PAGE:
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Tasmanian lichens - Part 1

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Wilson, Francis RM (1892) Tasmanian lichens - Part 1. Papers & Proceedings of the Royal Society of Tasmania. pp. 133-178.

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Abstract

There is no class of plants which ordinary people know or
notice so little as lichens. Yet this does not arise from their
rarity or the sparseness of their distribution, for they grow
almost everywhere on the globe, especially in the temperate
and polar zones ; and some species are very numerous. For
example, the " reindeer moss," as it is called, while it is found
in all cool climates, grows in the Arctic regions so profusely
that the individual specimens of it are said to greatly outnumber
those of any other species of plant throughout the
world. The range of altitude and position also is very
extensive. Some species are found on Alpine heights where
no other vegetation exists ; and some grow on the seaside,
between high and low water. Some thrive on hard rocks
exposed to the noonday sun ; and some delight in the shade
of caves and forests. The substrata on which they grow are
various. Sandy earth, clay and loam, sandstone, granitic,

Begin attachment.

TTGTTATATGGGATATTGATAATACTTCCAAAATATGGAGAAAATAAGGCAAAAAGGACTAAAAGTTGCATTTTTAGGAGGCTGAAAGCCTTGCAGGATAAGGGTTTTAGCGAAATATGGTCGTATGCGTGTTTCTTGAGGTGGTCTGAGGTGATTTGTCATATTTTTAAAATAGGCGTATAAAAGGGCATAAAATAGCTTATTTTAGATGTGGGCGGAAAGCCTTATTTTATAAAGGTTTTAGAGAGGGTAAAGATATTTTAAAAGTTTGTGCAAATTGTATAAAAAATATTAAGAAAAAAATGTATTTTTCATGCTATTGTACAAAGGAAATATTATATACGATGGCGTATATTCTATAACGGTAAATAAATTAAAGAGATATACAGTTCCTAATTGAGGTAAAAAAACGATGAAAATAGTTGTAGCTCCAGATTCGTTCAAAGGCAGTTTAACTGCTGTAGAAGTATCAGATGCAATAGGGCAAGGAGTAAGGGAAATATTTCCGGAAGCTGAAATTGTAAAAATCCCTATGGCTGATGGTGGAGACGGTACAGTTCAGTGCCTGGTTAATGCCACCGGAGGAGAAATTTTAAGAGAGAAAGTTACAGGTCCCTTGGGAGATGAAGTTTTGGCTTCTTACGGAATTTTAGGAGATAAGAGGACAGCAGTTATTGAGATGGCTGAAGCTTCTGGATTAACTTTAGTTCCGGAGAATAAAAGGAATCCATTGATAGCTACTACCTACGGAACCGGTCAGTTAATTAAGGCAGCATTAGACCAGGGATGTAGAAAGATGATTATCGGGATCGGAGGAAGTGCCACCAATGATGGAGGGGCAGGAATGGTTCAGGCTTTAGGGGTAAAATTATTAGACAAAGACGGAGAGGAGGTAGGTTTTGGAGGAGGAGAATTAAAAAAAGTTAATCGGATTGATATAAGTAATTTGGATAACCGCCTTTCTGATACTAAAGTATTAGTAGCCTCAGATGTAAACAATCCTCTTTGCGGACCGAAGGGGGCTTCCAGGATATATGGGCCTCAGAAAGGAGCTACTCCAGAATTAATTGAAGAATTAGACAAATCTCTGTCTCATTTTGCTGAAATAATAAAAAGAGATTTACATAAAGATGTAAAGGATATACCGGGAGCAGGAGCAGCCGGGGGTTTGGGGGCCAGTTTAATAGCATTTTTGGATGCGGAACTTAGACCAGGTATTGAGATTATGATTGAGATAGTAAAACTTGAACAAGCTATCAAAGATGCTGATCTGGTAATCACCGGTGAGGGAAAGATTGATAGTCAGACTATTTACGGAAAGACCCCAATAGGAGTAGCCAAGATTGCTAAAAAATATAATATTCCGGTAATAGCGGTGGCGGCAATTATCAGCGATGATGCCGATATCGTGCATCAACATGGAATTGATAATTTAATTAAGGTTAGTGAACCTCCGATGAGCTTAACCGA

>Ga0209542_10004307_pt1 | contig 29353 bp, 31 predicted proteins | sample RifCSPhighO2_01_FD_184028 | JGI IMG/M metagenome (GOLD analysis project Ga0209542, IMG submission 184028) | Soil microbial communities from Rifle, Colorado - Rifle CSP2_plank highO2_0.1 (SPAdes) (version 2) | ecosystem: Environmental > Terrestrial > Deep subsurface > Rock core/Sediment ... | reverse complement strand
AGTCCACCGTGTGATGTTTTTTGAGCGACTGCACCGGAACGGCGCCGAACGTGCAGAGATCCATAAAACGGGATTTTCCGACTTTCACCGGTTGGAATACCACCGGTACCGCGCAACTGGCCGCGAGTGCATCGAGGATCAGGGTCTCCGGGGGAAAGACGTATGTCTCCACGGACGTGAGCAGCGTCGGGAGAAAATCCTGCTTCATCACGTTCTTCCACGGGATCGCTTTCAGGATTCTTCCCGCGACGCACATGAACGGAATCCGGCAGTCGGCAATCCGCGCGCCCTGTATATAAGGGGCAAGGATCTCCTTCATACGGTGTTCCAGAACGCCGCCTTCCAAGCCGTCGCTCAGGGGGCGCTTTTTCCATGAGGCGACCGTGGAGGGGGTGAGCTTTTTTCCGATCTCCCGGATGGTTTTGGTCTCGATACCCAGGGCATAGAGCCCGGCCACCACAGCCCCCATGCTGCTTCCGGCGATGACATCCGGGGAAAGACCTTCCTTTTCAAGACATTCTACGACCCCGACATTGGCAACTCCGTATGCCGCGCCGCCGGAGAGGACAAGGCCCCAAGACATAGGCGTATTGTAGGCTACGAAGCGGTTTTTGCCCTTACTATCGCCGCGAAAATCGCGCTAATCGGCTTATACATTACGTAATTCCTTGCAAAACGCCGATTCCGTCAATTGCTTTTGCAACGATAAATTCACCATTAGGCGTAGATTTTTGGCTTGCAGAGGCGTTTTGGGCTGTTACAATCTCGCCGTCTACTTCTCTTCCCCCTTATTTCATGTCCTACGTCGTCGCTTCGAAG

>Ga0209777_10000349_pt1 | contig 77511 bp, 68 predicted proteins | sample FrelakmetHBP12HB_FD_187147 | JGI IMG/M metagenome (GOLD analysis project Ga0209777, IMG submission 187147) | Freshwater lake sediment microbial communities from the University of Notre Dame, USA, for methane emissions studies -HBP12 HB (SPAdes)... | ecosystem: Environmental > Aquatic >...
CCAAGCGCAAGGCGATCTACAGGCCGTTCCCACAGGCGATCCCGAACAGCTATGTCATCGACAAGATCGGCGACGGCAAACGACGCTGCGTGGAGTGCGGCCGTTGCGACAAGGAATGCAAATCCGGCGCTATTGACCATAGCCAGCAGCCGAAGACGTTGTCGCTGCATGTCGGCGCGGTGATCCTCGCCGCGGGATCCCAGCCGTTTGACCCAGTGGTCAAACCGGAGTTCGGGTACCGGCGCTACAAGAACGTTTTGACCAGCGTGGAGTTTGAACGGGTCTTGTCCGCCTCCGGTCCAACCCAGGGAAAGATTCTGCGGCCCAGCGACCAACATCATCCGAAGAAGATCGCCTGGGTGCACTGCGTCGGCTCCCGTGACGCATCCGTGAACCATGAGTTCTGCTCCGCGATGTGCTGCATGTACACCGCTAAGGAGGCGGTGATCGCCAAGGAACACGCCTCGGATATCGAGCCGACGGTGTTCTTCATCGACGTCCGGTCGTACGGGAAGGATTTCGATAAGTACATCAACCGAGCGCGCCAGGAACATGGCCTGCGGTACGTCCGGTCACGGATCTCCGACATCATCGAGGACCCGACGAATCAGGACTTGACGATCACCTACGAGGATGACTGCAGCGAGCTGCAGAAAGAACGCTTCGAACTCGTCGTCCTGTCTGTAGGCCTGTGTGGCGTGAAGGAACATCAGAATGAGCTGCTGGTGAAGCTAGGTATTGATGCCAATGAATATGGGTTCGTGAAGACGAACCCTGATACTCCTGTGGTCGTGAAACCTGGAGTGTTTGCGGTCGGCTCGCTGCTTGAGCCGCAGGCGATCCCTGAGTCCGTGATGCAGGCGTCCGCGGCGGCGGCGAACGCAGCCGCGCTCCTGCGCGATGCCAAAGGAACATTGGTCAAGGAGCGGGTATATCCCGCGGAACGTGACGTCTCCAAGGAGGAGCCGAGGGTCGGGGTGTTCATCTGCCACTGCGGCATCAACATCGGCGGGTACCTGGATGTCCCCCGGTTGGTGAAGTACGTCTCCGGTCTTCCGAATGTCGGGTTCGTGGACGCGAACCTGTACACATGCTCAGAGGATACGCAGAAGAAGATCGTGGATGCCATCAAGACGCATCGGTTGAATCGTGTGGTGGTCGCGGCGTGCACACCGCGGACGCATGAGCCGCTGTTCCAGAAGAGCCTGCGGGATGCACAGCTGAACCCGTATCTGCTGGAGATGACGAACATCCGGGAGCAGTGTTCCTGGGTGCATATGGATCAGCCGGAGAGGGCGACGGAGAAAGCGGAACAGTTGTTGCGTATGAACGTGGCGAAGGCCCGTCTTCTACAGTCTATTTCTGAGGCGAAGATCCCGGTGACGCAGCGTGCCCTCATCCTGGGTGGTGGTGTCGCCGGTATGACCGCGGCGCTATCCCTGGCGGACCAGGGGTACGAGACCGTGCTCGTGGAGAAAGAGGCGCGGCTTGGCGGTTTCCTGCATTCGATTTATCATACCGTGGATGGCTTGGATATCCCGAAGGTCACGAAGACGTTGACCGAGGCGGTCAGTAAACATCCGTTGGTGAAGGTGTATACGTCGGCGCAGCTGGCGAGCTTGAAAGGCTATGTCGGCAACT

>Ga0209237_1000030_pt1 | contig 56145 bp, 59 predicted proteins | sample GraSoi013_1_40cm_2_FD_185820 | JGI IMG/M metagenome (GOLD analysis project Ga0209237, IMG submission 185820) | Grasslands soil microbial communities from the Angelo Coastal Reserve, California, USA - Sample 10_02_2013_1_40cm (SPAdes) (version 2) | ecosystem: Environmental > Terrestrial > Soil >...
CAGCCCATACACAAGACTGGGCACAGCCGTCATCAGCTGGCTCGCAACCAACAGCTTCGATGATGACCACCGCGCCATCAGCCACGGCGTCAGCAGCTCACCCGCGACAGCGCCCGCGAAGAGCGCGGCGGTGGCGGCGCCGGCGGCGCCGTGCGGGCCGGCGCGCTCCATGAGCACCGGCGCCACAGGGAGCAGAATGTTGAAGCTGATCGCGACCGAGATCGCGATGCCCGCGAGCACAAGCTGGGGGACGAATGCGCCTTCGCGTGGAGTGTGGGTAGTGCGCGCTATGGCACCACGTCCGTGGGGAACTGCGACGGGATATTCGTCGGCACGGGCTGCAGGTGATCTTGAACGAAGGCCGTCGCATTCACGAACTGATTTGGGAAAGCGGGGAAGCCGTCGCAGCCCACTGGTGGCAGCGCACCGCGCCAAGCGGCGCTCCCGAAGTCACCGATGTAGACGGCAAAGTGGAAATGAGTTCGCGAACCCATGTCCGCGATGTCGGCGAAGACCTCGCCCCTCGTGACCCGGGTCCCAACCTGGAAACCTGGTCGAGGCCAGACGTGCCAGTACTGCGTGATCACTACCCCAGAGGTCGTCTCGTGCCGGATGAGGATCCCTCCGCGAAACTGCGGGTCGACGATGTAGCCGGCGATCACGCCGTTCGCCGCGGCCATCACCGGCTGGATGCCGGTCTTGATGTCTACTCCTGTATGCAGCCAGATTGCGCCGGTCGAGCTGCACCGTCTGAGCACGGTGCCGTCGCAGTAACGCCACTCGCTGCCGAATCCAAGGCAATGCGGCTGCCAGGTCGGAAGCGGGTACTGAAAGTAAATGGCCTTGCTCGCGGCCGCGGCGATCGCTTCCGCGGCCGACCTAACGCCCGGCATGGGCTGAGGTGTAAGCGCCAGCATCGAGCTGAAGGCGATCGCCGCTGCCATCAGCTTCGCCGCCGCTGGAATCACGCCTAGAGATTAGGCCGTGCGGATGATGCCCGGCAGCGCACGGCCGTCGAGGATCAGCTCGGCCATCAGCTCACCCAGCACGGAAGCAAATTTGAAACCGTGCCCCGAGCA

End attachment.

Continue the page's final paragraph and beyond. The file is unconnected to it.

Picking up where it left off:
basaltic, and calcareous rocks, dead wood, the bark and leaves
of trees, messes, etc., even dried bones, leather, iron, and glass
afford them foothold. But they seem to absorb very little
nutriment from any of these substrata ; and most of them
indeed live wholly on air and moisture.
This work
containes a list of 151 species, based on Rev. Wilsons own
collections and those of earlier collectors, and
included a brief description of each species.
SEE ALSO: Ratkowsky - Macrolichens of Mount Wellington, Tasmania - UTAS ePrints
http://eprints.utas.edu.au/13802

Item Type: Article
Keywords: Royal Society of Tasmania, Van Diemens Land, VDL, Hobart Town, natural sciences, proceedings, records
Journal or Publication Title: Papers & Proceedings of the Royal Society of Tasmania
Page Range: pp. 133-178
Collections: Royal Society Collection > Papers & Proceedings of the Royal Society of Tasmania
Additional Information:

In 1843 the Horticultural and Botanical Society of Van Diemen's Land was founded and became the Royal Society of Van Diemen's Land for Horticulture, Botany, and the Advancement of Science in 1844. In 1855 its name changed to Royal Society of Tasmania for Horticulture, Botany, and the Advancement of Science. In 1911 the name was shortened to Royal Society of Tasmania.

Date Deposited: 04 Feb 2013 00:38
Last Modified: 18 Nov 2014 04:48
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